"Oh, Mr. Dunn," she cried, "how very
fortunate!" Her face glowed with excitement.
"For me; yes, indeed!" said Mr. Dunn,
warmly greeting her.
"For me, for young Cameron, for us all,"
said Miss Brodie. "Oh, Rob, is that you?" she continued, as her eye fell
upon the youngster standing with cap off waiting her recognition. "Look
at this!" she flashed a letter before Dunn's face. "What do you think of
Dunn took the letter. "It's to Sheratt,"
he said, with a puzzled air.
"Yes," cried Miss Brodie, mimicking his
tone, "it's to Sheratt, from Sir Archibald, and it means that Cameron is
safe. The police will never—"
"The police," cried Dunn, hastily, getting
between young Rob and her and glancing at his brother, who stood looking
from one to the other with a startled face.
"How stupid! The police are a truly
wonderful body of men," she went on with enthusiasm. "They look so
splendid. I saw some of them as I came along. But never mind them now.
About this letter. What's to do?"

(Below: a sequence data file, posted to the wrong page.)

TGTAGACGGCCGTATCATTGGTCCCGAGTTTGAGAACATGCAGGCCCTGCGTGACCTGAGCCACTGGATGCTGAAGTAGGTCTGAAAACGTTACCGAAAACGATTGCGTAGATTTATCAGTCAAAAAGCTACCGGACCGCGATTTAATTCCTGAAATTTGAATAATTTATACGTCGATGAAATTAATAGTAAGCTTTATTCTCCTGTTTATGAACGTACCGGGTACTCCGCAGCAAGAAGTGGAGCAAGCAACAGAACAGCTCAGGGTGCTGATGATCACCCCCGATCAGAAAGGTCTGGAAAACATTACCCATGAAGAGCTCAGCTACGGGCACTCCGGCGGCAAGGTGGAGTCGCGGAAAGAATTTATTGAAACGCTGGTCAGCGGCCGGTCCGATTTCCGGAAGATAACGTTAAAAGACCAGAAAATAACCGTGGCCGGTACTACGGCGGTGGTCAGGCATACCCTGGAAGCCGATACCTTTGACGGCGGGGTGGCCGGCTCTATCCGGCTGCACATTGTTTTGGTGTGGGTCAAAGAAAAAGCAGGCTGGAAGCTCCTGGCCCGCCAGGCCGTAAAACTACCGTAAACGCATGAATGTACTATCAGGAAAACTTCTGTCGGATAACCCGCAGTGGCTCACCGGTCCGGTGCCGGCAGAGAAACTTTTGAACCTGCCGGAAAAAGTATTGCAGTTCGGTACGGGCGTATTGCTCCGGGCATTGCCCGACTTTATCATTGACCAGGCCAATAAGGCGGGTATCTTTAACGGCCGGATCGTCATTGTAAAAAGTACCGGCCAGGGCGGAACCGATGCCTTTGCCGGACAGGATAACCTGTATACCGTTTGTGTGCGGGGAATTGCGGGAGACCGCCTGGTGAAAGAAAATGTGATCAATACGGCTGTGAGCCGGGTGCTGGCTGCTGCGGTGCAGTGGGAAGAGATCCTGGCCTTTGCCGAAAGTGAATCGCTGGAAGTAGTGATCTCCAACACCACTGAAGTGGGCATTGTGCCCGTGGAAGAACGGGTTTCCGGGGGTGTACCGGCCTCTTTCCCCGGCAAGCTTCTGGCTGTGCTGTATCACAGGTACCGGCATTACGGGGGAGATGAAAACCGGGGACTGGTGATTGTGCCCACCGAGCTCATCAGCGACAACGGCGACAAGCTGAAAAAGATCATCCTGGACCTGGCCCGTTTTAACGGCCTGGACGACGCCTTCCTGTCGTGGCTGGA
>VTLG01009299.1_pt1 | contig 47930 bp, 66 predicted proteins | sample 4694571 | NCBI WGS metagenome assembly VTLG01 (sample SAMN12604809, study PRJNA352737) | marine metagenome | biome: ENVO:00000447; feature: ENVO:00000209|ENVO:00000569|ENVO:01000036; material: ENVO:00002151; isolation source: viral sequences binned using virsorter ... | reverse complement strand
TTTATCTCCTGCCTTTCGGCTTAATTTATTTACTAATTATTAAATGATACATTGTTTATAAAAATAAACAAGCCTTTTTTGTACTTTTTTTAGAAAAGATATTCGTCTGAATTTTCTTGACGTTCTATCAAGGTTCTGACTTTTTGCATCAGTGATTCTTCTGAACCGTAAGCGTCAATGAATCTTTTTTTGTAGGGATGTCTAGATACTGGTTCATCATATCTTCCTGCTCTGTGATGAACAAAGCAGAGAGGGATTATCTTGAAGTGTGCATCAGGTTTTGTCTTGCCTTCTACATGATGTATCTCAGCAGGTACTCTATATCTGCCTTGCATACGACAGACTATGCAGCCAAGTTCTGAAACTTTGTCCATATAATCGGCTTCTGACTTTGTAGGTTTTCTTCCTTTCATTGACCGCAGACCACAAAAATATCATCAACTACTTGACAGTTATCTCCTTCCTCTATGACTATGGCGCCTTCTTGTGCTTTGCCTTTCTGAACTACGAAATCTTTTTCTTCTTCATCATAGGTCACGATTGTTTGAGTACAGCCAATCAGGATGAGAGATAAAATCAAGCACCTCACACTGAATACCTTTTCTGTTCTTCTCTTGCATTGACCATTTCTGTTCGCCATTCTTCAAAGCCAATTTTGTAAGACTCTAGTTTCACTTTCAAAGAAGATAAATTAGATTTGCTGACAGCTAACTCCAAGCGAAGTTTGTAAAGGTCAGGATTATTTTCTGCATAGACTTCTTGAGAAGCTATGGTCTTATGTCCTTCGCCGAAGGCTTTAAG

Dunn glanced at his watch. "We need every
minute." He stood a moment or two thinking deeply while Miss Brodie
chatted eagerly with Rob, whose face retained its startled and anxious
look. "First to Mr. Rae's office. Come!" cried Mr. Dunn.
"But this letter ought to go."
"Yes, but first Mr. Rae's office." Mr.
Dunn had assumed command. His words shot out like bullets.
Miss Brodie glanced at him with a new
admiration in her face. As a rule she objected to being ordered about,
but somehow it seemed good to accept commands from this young man, whose
usually genial face was now set in such resolute lines.
"Here, Rob, you cut home and tell them not
to wait dinner for me."
"All right, Jack!" But instead of tearing
off as was his wont whenever his brother gave command, Rob lingered.
"Can't I wait a bit, Jack, to see—to see if anything—?" Rob was striving
hard to keep his voice in command and his face steady. "It's Cameron,
Jack. I know!" He turned his back on Miss Brodie, unwilling that she
should see his lips quiver.
"What are you talking about?" said his
"Oh, it is all my stupid fault, Mr. Dunn,"
said Miss Brodie. "Let him come along a bit with us. I say, youngster,
you are much too acute," she continued, as they went striding along
together toward Mr. Rae's office. "But will you believe me if I tell you
something? Will you? Straight now?"
The boy glanced up into her honest blue
eyes, and nodded his head.
"Your friend Cameron is quite all right.